Units were also responsible for what I call “the Hulcy unmerited confidence.” They may not know how to do something, but given the internet and the library…stand back! This fact was brought home when youngest son Jared was working for his older brother on a remodeling job, announced he was putting a water heater in for a customer the next day. Wade asked, “Do you know anything about water heater installation, son?” to which Jared answered, “I have read about on the internet and it looks pretty straightforward, Dad.” We just rolled our eyes….a new unit in the making!
Dena: Thank you so much, Jessica. I love your spirit and enthusiasm!
Today, we’re giving away two great gifts from TOS. One winner will receive a one-year digital subscription to The Old Schoolhouse® Magazine, and a second winner will receive a digital copy of the 2011-12 Schoolhouse Planner.
One-Year Digital Subscription to The Old Schoolhouse® Magazine
What do you look for as you homeschool? Motivation? A little encouragement? Perhaps a unit study? Maybe an art activity? Within each issue of The Old Schoolhouse® you’ll find amazing resources, candid interviews with business owners, glimpses into the routines of other homeschools, articles from the experts in homeschooling, as well as up-and-coming innovators helping our days run a little more smoothly. Find them all in our pages along with their insight, expertise, and honesty as we all homeschool together!
Along with your subscription, you’ll receive free access to Teacher’s Toolbox, our exclusive, subscribers-only website packed with daily recipes, “This Day in History” lessons, printables, unit studies, and more!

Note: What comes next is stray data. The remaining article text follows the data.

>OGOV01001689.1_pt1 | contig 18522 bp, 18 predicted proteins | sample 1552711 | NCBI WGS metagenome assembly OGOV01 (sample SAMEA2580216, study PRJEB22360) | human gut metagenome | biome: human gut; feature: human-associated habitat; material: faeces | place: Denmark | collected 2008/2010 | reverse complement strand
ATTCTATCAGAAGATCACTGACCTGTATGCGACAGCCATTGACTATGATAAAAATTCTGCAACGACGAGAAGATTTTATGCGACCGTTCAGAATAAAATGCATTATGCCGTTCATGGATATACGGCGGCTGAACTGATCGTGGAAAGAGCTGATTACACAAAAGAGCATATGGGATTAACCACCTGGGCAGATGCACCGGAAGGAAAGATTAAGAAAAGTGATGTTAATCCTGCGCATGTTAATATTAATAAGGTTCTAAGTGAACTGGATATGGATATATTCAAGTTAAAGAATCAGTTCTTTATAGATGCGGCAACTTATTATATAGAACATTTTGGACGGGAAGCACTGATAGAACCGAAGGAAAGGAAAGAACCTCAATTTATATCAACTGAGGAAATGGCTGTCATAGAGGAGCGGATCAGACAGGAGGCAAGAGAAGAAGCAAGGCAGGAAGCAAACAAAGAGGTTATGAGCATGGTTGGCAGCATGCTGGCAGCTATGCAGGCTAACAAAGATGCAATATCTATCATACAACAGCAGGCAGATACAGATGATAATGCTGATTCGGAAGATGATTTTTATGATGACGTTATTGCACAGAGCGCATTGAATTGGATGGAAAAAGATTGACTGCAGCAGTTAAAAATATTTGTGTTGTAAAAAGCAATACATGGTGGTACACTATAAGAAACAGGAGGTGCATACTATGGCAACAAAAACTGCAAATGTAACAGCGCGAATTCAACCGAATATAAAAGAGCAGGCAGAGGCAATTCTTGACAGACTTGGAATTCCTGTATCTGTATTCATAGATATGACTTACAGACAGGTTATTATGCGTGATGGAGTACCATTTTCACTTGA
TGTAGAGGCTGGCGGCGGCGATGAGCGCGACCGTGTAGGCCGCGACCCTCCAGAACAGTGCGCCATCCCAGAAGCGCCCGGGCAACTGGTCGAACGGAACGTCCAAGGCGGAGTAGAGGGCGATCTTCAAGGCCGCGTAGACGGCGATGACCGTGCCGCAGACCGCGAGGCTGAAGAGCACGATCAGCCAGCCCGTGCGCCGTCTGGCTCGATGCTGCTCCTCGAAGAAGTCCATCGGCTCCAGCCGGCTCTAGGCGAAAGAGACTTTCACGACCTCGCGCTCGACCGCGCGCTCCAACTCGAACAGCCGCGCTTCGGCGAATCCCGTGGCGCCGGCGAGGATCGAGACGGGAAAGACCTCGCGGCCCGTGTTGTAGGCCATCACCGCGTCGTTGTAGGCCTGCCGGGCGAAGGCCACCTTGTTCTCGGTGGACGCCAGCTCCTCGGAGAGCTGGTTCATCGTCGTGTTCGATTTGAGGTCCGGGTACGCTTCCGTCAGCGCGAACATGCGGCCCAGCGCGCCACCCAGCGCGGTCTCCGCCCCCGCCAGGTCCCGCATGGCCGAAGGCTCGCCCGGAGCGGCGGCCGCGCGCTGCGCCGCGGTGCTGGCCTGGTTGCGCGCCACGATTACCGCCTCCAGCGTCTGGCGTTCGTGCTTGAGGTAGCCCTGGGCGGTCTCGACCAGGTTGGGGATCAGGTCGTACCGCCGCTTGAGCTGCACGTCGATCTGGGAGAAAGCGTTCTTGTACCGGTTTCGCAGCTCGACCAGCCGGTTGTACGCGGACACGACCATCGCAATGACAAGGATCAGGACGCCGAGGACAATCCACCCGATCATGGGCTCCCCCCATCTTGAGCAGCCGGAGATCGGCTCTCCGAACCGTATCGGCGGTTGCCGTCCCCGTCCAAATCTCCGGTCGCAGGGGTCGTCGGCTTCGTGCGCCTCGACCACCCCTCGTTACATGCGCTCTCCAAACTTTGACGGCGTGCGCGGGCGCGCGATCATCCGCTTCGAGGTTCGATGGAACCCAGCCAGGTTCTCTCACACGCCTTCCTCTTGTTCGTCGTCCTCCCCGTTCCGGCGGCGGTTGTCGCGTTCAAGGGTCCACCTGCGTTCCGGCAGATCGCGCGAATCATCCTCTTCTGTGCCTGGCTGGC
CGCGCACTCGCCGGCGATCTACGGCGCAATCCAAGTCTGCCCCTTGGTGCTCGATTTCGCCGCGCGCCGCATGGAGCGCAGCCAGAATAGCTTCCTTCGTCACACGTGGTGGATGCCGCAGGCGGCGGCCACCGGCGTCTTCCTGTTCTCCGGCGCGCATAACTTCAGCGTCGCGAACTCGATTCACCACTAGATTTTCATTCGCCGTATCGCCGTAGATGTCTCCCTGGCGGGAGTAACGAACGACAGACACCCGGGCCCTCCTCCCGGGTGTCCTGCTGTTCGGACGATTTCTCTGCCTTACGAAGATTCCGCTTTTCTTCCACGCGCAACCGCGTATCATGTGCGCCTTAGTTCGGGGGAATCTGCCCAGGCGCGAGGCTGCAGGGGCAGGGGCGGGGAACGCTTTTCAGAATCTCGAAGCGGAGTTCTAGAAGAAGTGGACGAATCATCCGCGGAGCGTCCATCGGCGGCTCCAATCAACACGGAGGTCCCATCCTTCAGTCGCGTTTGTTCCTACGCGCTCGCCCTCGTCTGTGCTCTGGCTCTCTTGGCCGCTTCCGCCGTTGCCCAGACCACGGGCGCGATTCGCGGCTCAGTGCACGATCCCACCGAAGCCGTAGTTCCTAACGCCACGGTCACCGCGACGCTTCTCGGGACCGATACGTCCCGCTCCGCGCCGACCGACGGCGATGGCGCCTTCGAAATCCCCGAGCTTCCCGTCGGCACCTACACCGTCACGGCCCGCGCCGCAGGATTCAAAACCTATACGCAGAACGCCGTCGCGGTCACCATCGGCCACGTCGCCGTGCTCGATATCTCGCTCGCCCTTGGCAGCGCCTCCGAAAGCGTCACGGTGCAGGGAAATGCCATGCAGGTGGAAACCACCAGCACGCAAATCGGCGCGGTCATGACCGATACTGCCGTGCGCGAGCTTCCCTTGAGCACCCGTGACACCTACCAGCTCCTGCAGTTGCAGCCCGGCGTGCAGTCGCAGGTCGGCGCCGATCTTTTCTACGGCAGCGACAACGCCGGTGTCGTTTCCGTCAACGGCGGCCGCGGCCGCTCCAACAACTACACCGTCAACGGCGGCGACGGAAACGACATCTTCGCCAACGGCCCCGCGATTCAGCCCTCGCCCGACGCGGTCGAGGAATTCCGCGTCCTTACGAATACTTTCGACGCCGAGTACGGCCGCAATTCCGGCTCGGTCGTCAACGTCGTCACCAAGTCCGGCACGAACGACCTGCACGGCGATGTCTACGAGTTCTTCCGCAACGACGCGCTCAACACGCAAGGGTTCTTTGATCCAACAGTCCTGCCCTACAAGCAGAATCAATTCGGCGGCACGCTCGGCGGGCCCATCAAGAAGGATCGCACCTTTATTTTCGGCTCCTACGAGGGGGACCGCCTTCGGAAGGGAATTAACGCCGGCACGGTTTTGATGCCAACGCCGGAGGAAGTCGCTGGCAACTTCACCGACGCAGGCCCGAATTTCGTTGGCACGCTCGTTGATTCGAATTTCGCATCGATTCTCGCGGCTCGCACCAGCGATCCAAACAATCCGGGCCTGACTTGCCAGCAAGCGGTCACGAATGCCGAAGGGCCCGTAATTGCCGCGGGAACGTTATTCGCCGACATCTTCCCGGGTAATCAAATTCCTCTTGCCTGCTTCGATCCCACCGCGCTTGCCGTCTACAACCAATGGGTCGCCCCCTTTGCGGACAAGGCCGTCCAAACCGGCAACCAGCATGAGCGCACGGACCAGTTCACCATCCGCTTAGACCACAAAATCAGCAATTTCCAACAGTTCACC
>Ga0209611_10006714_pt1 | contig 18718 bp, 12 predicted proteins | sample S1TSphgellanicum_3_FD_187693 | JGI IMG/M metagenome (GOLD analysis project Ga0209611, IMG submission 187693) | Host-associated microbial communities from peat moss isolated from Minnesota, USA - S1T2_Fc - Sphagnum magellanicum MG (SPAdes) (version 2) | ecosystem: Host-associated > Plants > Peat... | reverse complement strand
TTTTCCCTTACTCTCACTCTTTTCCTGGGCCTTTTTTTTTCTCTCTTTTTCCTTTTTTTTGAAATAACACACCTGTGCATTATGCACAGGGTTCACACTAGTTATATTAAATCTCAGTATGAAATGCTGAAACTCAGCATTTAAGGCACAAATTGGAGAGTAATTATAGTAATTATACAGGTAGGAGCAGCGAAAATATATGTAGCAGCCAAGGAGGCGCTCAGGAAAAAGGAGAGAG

E-Book: The 2011-12 Schoolhouse Planner
Jump into a great year with The 2011-12 Schoolhouse Planner! Erase the frazzled feel of disorganization with the 2011-12 Schoolhouse Planner and bring order and efficiency to your school year. Packed with relevant articles, clever calendars, useful forms, handy lists and so much more, this planner is the key to meeting your many goals for the 2011-12 school year. We put our heart into the 2011-12 Schoolhouse Planner so you’ll have more time to put your heart into your home. Click here to view sample pages from the Planner.
To enter, just a leave a comment here! Winners will be randomly selected from the comments and will be notified via email.
Rules: Must be 18 or older to enter and provide a valid email address. TOS employees, contractors, product reviewers, and Crew members are not eligible to enter.
One thing we like to do, in our little town, is to climb the hill below our water tower and settle in to draw the scene below. Since we live in a farming community, the view of the trees, fields and town below changes drastically from season to season. It’s a lot of fun to capture a series of drawings from each season of the year.